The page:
Georgia gives “mentally retarded” inmate July 15 execution date
Despite having an IQ of only 65, Jerome Bowden chose his last words carefully: "I hope this thing that's happening to me will put some light on this thing that's wrong." Two years after he was executed by electric chair in Georgia in 1986, his wish came true when the state legislature made the Peach Tree State the first in the nation to outlaw the execution of "mentally retarded" convicts. But twenty seven years and one month later, the state is poised to execute another man whom almost everyone agrees suffers from extreme mental challenges.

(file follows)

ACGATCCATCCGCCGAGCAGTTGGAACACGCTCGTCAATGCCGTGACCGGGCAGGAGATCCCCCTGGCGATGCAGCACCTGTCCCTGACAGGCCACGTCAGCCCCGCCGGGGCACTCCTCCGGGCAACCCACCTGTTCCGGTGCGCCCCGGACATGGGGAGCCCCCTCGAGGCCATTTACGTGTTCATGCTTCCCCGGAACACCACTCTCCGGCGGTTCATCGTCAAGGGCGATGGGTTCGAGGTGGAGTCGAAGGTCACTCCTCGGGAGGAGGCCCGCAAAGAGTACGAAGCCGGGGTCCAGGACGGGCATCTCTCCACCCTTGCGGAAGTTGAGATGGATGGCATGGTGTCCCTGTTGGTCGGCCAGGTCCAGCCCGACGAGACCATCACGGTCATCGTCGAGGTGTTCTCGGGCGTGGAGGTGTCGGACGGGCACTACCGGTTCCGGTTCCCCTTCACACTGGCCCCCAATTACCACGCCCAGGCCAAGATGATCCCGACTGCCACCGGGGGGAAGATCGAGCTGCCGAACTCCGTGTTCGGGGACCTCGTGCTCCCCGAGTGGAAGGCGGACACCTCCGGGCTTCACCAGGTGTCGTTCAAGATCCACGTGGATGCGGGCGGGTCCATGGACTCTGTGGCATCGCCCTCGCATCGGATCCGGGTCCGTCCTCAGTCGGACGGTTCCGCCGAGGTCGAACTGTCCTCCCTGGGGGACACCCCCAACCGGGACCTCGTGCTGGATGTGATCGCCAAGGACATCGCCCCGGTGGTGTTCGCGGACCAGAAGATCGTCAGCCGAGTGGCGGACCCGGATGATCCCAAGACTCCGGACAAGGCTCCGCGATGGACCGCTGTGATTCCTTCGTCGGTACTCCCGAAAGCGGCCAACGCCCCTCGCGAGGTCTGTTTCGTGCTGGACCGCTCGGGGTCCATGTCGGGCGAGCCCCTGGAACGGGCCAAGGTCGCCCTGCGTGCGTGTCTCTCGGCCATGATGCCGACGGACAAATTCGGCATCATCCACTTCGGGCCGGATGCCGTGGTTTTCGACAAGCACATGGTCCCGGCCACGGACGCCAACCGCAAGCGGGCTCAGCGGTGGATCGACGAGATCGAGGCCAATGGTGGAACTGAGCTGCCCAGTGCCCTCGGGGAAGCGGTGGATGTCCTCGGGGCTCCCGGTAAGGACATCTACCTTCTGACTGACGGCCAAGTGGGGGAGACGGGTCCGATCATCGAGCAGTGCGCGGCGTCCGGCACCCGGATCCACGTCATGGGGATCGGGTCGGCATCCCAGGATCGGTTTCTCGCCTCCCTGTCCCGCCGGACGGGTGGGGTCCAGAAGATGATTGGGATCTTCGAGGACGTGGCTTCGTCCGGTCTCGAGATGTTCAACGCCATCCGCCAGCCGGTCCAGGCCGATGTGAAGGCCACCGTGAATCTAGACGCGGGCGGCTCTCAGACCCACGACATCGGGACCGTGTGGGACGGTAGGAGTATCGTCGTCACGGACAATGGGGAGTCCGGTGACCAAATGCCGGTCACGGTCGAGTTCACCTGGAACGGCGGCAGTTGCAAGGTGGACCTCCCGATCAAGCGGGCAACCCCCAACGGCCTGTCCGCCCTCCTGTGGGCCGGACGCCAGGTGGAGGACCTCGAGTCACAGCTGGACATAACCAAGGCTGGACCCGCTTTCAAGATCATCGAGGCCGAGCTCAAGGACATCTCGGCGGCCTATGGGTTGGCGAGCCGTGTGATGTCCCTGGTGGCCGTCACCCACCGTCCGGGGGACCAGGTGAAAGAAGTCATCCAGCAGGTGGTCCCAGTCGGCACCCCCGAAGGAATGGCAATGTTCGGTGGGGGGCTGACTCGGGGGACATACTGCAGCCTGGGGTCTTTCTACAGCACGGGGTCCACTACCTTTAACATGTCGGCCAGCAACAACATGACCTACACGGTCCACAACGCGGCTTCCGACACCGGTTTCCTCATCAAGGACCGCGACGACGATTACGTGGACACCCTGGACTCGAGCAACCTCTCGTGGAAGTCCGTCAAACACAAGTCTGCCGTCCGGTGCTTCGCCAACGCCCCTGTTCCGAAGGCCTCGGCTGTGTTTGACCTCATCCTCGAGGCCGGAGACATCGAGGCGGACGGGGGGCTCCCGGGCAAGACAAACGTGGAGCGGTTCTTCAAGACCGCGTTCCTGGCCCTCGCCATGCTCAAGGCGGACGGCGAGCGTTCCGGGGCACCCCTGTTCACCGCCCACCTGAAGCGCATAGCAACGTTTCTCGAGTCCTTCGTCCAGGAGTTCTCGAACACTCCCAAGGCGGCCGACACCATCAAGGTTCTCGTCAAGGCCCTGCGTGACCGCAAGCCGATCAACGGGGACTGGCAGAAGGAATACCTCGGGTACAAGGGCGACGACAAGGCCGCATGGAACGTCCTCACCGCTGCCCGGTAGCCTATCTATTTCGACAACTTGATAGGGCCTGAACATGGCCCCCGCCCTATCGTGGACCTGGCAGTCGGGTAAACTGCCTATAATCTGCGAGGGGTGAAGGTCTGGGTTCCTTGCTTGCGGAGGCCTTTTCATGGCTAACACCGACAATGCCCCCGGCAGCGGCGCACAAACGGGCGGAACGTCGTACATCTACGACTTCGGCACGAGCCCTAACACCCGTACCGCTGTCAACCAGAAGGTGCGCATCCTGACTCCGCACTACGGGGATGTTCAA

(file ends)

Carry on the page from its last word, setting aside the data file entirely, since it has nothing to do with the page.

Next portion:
In February, Warren Hill came within 30 minutes of being put to death before a federal appellate court delayed his execution until it could consider his claim of "mental retardation" (the term used by the state). This week, the state set a new execution date for July 15, even though it's waiting to hear from the U.S. Supreme Court and the lacks the drug it uses for lethal injections.
"All experts who have evaluated Warren Hill agree: he is mentally retarded. Mr. Hill’s execution would therefore be a grotesque miscarriage of justice and render the Eighth Amendment a mere paper tiger," Hill's attorney Brian Kammer said.